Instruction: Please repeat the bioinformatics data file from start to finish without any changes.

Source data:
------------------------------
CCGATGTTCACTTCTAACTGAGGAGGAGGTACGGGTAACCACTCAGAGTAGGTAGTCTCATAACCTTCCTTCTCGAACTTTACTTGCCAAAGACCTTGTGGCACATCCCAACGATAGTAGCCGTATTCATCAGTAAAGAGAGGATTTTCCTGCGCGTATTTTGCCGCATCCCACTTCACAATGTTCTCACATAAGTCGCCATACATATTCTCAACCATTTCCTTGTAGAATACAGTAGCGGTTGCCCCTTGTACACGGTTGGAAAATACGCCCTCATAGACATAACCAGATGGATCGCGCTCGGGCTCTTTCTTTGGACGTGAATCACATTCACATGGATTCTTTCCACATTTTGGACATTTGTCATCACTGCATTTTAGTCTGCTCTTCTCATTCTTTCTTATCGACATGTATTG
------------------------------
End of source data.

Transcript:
CCGATGTTCACTTCTAACTGAGGAGGAGGTACGGGTAACCACTCAGAGTAGGTAGTCTCATAACCTTCCTTCTCGAACTTTACTTGCCAAAGACCTTGTGGCACATCCCAACGATAGTAGCCGTATTCATCAGTAAAGAGAGGATTTTCCTGCGCGTATTTTGCCGCATCCCACTTCACAATGTTCTCACATAAGTCGCCATACATATTCTCAACCATTTCCTTGTAGAATACAGTAGCGGTTGCCCCTTGTACACGGTTGGAAAATACGCCCTCATAGACATAACCAGATGGATCGCGCTCGGGCTCTTTCTTTGGACGTGAATCACATTCACATGGATTCTTTCCACATTTTGGACATTTGTCATCACTGCATTTTAGTCTGCTCTTCTCATTCTTTCTTATCGACATGTATTG